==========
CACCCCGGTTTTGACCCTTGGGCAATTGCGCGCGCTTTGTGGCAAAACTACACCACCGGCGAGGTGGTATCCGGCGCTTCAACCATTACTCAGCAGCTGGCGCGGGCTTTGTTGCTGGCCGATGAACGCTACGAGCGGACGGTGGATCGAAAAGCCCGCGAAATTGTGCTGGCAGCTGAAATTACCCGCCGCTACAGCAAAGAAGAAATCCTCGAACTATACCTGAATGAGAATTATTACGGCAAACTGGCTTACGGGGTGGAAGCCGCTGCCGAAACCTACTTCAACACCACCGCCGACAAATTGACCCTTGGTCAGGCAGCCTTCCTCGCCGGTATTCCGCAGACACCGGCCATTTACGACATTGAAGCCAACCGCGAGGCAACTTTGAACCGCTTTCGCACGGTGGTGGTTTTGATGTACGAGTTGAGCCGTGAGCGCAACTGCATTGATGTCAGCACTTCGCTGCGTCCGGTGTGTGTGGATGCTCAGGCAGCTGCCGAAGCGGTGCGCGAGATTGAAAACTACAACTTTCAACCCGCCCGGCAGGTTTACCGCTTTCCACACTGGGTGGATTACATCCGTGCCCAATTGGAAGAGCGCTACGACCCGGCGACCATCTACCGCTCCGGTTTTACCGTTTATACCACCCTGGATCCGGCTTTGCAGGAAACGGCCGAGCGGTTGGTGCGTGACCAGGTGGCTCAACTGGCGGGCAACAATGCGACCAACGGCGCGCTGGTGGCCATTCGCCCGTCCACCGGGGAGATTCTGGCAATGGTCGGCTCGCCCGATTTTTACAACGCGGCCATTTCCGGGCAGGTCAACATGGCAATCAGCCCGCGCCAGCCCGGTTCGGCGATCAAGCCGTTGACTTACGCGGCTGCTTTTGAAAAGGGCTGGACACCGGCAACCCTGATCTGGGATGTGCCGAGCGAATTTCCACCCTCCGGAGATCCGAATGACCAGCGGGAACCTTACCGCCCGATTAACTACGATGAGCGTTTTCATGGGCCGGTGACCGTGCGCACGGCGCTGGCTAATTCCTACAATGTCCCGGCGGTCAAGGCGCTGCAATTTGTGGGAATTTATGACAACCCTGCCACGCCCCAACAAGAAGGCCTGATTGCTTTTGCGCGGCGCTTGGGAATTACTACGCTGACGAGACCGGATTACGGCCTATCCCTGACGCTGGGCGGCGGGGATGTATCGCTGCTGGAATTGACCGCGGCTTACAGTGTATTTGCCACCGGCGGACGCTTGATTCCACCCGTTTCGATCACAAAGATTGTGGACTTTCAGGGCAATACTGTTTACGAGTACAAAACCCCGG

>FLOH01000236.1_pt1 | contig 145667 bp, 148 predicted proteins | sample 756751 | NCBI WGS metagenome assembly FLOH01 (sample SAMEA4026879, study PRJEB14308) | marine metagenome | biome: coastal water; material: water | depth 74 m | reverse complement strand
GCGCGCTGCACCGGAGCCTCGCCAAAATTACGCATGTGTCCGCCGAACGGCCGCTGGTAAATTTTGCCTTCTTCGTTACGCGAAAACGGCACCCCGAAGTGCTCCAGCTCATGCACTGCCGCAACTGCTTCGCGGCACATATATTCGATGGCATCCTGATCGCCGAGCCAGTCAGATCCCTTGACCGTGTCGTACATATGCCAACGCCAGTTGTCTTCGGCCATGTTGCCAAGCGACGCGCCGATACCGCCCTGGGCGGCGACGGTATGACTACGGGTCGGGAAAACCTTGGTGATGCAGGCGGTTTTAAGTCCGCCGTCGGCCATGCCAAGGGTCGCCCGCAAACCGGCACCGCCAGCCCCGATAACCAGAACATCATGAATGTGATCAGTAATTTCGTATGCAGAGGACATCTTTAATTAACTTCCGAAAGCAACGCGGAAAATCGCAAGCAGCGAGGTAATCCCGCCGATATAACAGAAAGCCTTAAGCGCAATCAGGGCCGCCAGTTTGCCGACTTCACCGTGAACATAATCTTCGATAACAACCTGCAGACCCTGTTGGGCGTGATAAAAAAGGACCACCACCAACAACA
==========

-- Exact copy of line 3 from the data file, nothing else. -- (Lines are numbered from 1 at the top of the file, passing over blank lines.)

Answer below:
GCGCGCTGCACCGGAGCCTCGCCAAAATTACGCATGTGTCCGCCGAACGGCCGCTGGTAAATTTTGCCTTCTTCGTTACGCGAAAACGGCACCCCGAAGTGCTCCAGCTCATGCACTGCCGCAACTGCTTCGCGGCACATATATTCGATGGCATCCTGATCGCCGAGCCAGTCAGATCCCTTGACCGTGTCGTACATATGCCAACGCCAGTTGTCTTCGGCCATGTTGCCAAGCGACGCGCCGATACCGCCCTGGGCGGCGACGGTATGACTACGGGTCGGGAAAACCTTGGTGATGCAGGCGGTTTTAAGTCCGCCGTCGGCCATGCCAAGGGTCGCCCGCAAACCGGCACCGCCAGCCCCGATAACCAGAACATCATGAATGTGATCAGTAATTTCGTATGCAGAGGACATCTTTAATTAACTTCCGAAAGCAACGCGGAAAATCGCAAGCAGCGAGGTAATCCCGCCGATATAACAGAAAGCCTTAAGCGCAATCAGGGCCGCCAGTTTGCCGACTTCACCGTGAACATAATCTTCGATAACAACCTGCAGACCCTGTTGGGCGTGATAAAAAAGGACCACCACCAACAACA